Each sample was placed on a slide and analyzed at 1000× magnification by epifluorescence microscopy. Live sperm (6-CFDA+) were visualized in green with a standard fluorescein (Nikon B-2A) filter, and apoptotic sperm (Ann V-Cy3.18+) in red with an ultraviolet (Nikon G-2A) filter. Three patterns of fluorescence were observed: 1) CFDA+/AnnV–: Live cells without PS exposure—this subpopulation was labeled “intact cells”; 2) CFDA+/AnnV+: Live cells with PS exposure—this subpopulation was labeled “apoptotic cells”; and 3) CFDA–/AnnV+: “Dead cells”—this subpopulation showed annexin labeling in the entire cell. These dead cells could have died either by an apoptotic or necrotic process. A total of 400 spermatozoa were counted per slide.

Protein Extraction and Caspase Activity Measurement

Each sample (2 × 107 cells) was washed with phosphate-buffered saline and centrifuged at 30 000 × g for 15 minutes at 4°C. Supernatants were discarded, and pellets were stored frozen at −80°C until analysis. Each pellet was then resuspended in the lysis buffer provided by the manufacturer and electropermeabilized in predetermined conditions (1 pulse at 2 Kv, 200 Ω, and 50 μF). Lysed cells were centrifuged at 11 000 × g for 5 minutes at 4°C, and supernatants were collected and stored at −80°C until analysis. Protein concentration in supernatants was determined by the Bradford assay (Bradford, 1976).

We used a commercial kit (EnzChek Caspase-3 Assay Kit #2; Molecular Probes Inc, Eugene, Ore) that allows the detection of apoptosis by assaying the increase in caspase-3 and other DEVD-specific protease activities. As caspase-7 recognizes the same amino acid sequence, the result of the measurement with this kit represents the total activity of both caspases together.

The substrate used in this test is rhodamine 110-bis-(N-CBZ-l-aspartyl-l-glutamyl-l-valyl-l-aspartic acid amide), which is a derivative of rhodamine 110 containing DEVD peptides covalently linked to each of R110′s amino groups, thereby suppressing the dye's visible absorption and its fluorescence. Upon enzymatic cleavage, the nonfluorescent bisamide substrate is converted into fluorescent R110. The substrate is a synthetic product, and the enzyme recognizes a synthetic sequence. Therefore, it is not a species-specific recognition. We confirmed that the observed fluorescence signal was specifically due to the activity of caspase-3-like proteases using an inhibitor provided with the kit (Ac-DEVD-CHO inhibitor) (data not shown). The assay was used according to the manufacturer's instructions, and the activity was monitored using a fluorometer (Tecan Spectrafluor Plus; Tecan Ibérica, Barcelona, Spain). Fluorescence units were converted to nM R110/min·mg protein.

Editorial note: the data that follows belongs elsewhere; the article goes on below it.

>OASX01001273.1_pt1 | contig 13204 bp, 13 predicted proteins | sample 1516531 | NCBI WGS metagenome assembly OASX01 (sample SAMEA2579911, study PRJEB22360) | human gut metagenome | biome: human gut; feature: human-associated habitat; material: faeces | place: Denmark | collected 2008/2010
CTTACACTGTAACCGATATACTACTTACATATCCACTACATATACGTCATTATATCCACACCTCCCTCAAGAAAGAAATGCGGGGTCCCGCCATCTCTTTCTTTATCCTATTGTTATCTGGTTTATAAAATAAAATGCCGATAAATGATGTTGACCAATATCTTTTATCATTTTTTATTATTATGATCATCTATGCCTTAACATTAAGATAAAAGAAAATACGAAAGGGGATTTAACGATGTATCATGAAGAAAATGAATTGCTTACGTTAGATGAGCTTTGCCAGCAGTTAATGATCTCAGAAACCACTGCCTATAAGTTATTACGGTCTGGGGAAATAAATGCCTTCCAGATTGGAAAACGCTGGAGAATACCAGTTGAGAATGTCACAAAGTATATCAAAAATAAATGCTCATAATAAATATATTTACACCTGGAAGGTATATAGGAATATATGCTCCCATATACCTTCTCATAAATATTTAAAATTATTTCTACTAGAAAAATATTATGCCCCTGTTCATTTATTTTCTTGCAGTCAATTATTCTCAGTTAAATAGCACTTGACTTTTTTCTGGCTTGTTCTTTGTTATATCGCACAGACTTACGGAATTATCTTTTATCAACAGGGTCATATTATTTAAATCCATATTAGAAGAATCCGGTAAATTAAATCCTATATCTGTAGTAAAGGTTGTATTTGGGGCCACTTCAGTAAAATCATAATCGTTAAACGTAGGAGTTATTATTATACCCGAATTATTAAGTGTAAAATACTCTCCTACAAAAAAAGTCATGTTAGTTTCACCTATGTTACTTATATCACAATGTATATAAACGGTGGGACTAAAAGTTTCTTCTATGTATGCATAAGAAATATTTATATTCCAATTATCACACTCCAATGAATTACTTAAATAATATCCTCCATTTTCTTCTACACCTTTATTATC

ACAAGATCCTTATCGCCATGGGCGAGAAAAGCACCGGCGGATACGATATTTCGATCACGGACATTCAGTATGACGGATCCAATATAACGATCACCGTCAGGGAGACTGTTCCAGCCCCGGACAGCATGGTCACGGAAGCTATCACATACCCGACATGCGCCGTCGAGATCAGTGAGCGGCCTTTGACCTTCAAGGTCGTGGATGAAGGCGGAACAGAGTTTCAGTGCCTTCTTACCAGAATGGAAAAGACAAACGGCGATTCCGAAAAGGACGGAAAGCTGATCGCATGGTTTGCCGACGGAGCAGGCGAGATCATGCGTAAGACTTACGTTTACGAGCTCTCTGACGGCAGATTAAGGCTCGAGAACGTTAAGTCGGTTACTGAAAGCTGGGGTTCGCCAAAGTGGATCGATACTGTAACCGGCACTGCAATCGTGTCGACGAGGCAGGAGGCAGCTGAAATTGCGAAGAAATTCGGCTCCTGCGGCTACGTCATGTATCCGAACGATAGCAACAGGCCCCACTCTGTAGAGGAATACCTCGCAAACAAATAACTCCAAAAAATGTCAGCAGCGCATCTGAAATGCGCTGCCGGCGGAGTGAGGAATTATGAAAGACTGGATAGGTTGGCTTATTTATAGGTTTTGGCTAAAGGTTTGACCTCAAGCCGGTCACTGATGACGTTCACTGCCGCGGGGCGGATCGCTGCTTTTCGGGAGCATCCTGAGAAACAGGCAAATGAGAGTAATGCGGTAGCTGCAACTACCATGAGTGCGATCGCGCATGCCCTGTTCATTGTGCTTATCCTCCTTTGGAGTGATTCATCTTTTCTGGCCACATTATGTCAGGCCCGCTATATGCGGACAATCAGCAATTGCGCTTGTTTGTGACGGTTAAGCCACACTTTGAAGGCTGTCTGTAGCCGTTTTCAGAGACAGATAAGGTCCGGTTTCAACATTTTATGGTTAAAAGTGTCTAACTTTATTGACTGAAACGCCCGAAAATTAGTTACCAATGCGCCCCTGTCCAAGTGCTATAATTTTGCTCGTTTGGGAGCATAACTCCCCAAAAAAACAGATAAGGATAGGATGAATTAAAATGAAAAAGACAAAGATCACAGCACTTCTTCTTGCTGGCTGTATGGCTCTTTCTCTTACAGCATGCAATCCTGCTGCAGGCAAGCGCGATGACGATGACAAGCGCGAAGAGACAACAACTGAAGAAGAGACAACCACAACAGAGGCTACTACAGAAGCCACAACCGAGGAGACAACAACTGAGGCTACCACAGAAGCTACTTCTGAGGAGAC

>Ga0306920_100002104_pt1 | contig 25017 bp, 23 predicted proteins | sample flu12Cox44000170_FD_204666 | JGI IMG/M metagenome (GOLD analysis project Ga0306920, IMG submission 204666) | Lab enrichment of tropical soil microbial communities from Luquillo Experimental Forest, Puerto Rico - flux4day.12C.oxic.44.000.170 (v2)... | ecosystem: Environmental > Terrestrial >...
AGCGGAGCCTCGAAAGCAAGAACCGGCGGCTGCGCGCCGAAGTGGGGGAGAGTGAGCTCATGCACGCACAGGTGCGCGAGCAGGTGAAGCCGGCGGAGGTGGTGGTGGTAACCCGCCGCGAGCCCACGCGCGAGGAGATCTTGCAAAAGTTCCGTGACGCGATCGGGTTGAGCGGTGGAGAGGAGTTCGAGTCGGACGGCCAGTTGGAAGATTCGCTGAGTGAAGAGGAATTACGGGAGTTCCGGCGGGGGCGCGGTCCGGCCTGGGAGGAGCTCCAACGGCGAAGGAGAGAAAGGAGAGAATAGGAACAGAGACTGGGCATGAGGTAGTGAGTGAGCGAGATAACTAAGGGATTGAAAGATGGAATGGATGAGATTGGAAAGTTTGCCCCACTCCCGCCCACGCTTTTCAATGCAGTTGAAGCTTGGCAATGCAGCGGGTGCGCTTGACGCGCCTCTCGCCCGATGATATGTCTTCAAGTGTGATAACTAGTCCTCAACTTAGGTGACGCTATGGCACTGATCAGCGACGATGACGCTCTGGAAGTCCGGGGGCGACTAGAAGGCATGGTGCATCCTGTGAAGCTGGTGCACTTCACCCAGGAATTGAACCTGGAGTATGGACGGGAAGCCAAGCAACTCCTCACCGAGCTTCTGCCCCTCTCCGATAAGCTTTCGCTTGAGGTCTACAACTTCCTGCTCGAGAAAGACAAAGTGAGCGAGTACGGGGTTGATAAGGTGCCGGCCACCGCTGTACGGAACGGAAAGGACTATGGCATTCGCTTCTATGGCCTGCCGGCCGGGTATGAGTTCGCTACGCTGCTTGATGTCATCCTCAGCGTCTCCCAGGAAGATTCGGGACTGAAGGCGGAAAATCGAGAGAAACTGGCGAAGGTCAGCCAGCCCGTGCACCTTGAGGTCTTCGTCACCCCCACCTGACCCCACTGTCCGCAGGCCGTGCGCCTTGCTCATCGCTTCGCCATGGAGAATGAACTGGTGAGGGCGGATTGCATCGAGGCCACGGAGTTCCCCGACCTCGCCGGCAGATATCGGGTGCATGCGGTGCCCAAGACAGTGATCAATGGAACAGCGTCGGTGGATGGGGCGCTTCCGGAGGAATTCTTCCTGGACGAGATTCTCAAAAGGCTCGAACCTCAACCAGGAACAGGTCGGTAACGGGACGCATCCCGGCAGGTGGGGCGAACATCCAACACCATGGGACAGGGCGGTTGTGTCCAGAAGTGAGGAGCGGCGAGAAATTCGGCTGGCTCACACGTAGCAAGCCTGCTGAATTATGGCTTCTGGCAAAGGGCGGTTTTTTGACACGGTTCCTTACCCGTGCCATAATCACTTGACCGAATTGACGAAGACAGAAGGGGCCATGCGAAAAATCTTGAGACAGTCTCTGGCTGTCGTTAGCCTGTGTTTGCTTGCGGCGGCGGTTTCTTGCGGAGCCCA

Statistical Analysis

Results were expressed as the mean ± standard error of the mean (SEM) of the number of samples. Means were compared by analyses of variance (ANOVA) tests to determine whether there were any significant differences between samples using INSTAT for Windows (version 3.01). P less than .05 was considered to be statistically significant. If ANOVA was appropriated for data type and distribution was investigated by the Kolmogorov-Smirnov test.

Results

Viability

Sperm viability values were different in samples obtained following the 4 washing methods (Table 1). The highest value was found in the swim-up samples. In fact, the swim-up procedure was the only method that accounted for an increase in viability compared with the raw sample (67.4 ± 2.7% vs 62.2 ± 2.3%, respectively). The other 3 methods, Percoll density gradient centrifugation, sucrose washing, and filtration, caused some sperm membrane alteration, slightly diminishing sperm viability (55.9%, 55.7%, and 55.0%, respectively).

Table 1. . Viable spermatozoa and caspase activity of fresh semen and semen after 4 sperm preparative techniques
Sperm sampleViability (%)Caspase activity*
  1. *Activity of caspase-3 and −7 expressed as nM R110 substrate/min·mg protein; †,‡ indicate significant differences (P < .05); values are means ± SEM (n = 8).

Fresh62.2 ± 2.331.1 ± 6.1†
Swim-up67.4 ± 2.723.9 ± 4.1†
Percoll gradient55.9 ± 4.80.0 ± 1.1‡
Sucrose washing55.7 ± 1.716.1 ± 2.7†
Filtration55.0 ± 2.622.1 ± 2.5†